University News

Remodeled John Hay Library opens to public

Changes to reading room and extended hours intend to make space more inviting

By
Staff Writer
Monday, September 8, 2014

After being closed for a year, the John Hay Library has reopened with new exhibit spaces and a revamped reading room. “It’s become a much more coherent and private space,” said University Librarian Harriette Hemmasi.

The John Hay Library reopened Sept. 2 after being closed for renovations during the 2013-14 academic year.

Several changes, including a complete overhaul of the main reading room, were made primarily to make the space more inviting for students, visitors and staff members, said University Librarian Harriette Hemmasi.

Hemmasi said the library did not previously seem welcoming to visitors, functioning more as an atmosphere for scholarly work. “It is true that the work being done in the library is important, but the space has to be decent, comfortable and functional for users,” she said.

One of the most significant changes — consistent with the renovation’s original plan — was alteration to the main reading room on the first floor. Previously divided into three sections, the room is now an open space for general reading that students can use as they want to.

“We think of it as quiet study, but it will be interesting to see how it will be used,” Hemmasi said.

The library also eliminated the process of checking in backpacks. Rachel Ossip ’15, who frequented the library prior to its closing, described the process of storing belongings in a separate room while working with library materials as “restrictive” and “laborious.”

Expanded exhibition space and new secure display cases in the reading room are intended to make the library’s collection more visible and appreciated by students and visitors, Hemmasi said. A student lounge has been added to the first floor, as has a small seminar room.

The University created another room specifically for special collections reading. Though the renovation’s original design entailed changing only the reading room, “we realized we can’t change the reading room without shifting the special collection someplace else,” Hemmasi said.

“It’s become a much more coherent and private space. It’s quiet and built for reading special collections,” she added.

In accordance with the changes made to the physical space, the library has extended its hours into the evening. The library is now open Monday through Thursday from 10 a.m. to 10 p.m., Friday from 10 a.m. to 5 p.m. and Sunday from 12 p.m. to 10 p.m.

Additional adjustments provide library staff with a more functional working environment. Previously, the first-floor space was used by both students and staff members, a condition that Hemmasi characterized as “a mix of two functions” that did not seem beneficial to either party. Now, staff members have moved to the third floor and have their own office space.

The library also boasts a new, advanced security system, and a sprinkler system has been added throughout the stacks, providing the library with better fire protection and increased control of humidity and temperature.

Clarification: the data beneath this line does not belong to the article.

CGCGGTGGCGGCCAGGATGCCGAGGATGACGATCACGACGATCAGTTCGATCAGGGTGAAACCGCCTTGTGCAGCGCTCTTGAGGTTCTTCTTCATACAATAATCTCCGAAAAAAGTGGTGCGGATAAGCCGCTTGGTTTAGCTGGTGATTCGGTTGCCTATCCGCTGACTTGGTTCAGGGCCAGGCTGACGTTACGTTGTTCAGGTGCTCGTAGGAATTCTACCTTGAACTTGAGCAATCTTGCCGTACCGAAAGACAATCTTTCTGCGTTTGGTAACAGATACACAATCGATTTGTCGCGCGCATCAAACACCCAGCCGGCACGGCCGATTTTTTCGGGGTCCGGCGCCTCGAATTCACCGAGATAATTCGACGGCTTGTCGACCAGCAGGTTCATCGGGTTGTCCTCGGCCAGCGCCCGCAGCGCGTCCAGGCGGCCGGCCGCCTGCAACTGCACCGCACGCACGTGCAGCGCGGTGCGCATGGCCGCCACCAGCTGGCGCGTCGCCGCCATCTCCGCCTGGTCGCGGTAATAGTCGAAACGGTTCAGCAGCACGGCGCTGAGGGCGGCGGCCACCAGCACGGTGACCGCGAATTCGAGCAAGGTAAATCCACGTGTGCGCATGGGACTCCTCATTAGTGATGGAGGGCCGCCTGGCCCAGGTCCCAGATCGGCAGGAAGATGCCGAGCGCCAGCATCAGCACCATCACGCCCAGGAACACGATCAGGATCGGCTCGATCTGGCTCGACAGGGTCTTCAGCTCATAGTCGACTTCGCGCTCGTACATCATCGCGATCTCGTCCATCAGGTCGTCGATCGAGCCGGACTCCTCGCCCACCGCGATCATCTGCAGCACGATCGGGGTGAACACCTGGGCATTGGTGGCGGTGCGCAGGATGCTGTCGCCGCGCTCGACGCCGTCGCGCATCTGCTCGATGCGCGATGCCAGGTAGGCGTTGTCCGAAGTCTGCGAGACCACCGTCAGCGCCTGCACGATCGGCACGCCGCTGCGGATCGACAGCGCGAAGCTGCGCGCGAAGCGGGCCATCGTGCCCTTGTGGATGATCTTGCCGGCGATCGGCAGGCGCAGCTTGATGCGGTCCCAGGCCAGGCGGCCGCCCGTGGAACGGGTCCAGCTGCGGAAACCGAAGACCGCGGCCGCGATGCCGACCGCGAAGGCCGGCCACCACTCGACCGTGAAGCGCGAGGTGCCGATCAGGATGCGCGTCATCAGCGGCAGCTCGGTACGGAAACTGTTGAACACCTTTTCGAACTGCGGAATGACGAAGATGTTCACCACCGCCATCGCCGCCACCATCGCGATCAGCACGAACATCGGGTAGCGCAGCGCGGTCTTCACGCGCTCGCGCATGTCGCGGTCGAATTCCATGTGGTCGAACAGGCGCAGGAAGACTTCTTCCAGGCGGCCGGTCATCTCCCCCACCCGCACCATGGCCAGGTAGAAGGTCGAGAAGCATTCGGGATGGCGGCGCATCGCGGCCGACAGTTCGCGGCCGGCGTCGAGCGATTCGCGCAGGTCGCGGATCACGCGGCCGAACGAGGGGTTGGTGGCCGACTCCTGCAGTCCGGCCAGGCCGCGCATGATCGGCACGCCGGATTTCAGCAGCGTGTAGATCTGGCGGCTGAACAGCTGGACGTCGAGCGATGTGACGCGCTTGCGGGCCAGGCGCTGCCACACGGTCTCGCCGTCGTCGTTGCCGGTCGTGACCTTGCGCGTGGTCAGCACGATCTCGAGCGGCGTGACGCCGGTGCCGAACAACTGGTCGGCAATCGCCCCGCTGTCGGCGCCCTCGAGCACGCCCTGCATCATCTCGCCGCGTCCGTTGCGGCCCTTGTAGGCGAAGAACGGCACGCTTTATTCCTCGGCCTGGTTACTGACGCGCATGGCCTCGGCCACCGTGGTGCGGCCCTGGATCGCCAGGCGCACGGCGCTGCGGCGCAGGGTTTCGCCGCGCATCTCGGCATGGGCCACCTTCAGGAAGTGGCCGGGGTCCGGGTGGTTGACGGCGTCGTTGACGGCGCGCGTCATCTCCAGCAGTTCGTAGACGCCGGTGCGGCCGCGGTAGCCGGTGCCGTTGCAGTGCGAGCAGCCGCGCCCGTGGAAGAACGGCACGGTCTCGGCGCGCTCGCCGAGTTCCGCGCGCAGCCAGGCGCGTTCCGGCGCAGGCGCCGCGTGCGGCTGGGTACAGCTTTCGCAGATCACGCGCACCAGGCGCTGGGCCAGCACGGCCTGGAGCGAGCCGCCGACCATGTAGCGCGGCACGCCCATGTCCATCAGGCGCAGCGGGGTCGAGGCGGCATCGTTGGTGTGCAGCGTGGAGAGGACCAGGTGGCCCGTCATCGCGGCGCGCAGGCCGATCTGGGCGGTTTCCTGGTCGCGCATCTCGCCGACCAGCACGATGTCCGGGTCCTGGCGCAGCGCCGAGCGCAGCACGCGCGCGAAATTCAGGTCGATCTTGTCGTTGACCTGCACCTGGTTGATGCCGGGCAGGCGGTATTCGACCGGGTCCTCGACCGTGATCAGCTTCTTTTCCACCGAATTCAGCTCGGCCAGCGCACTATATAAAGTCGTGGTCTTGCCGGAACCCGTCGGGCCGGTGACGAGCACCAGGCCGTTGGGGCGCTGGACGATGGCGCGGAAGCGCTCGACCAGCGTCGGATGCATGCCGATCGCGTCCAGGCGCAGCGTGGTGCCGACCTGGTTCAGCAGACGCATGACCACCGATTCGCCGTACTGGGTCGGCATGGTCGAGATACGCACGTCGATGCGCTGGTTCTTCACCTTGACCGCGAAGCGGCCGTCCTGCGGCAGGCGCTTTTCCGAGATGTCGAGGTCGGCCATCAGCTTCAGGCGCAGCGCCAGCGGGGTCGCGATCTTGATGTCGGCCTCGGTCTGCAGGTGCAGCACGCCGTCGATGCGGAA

What was previously a courtyard on the north side of the library is now a second entrance to the building. This more convenient path into the building makes the library more accessible to those with physical disabilities, Hemmasi said.

The millions of volumes that were transported to an off-site shelving facility in Cranston during renovations will remain there, but students can request books online and have them delivered within 24 hours, Hemmasi said. Staff members also have access to the Cranston site, where they can process collections.

Hemmasi expressed hope that students and visitors will find the library more accessible and take advantage of the resources available to them.

Ossip said the library was difficult to navigate before the renovations, possibly discouraging some students from exploring it. “Having a study space that anyone could use is a major change,” she said, adding that it might help attract visitors.

Jessi Haddad ’16 called the renovations “impressive” and said she can see herself studying in the Hay often this semester.

Since the reopening of the library, Hemmasi has seen a steady increase in students and visitors entering each day.

“Yesterday, there was a couple of families visiting the campus and had high school students with them. And there was a Brown student guide,” she said. “I’ve never seen a Brown guide take a tour group to John Hay.”

  • Tom Bale ’63

    The John Hay is back to life! It looks, and sounds like Ms. Hemmasi and her staff got it right. For me, however, the old Hay was always in the back of my mind for years. There are certain places on campus that serve as a talisman in our lives on campus. The Hay was like that for me. When I finally learned to regularly study there with two close friends academics came alive for me. It was those heavy oak(?) tables catching the pool of light spreading from the brass reading lamps with green glass shades. It said to me ‘calm yourself down, shut out all the distractions, open up your mind to the wonders in the book lying in front of you’. I would look over at my two friends. That’s what they were doing. I could do that, too. One question: What ever happened to that huge tapestry on the wall that fascinated me, showing a woman begging her lover/knight not to leave?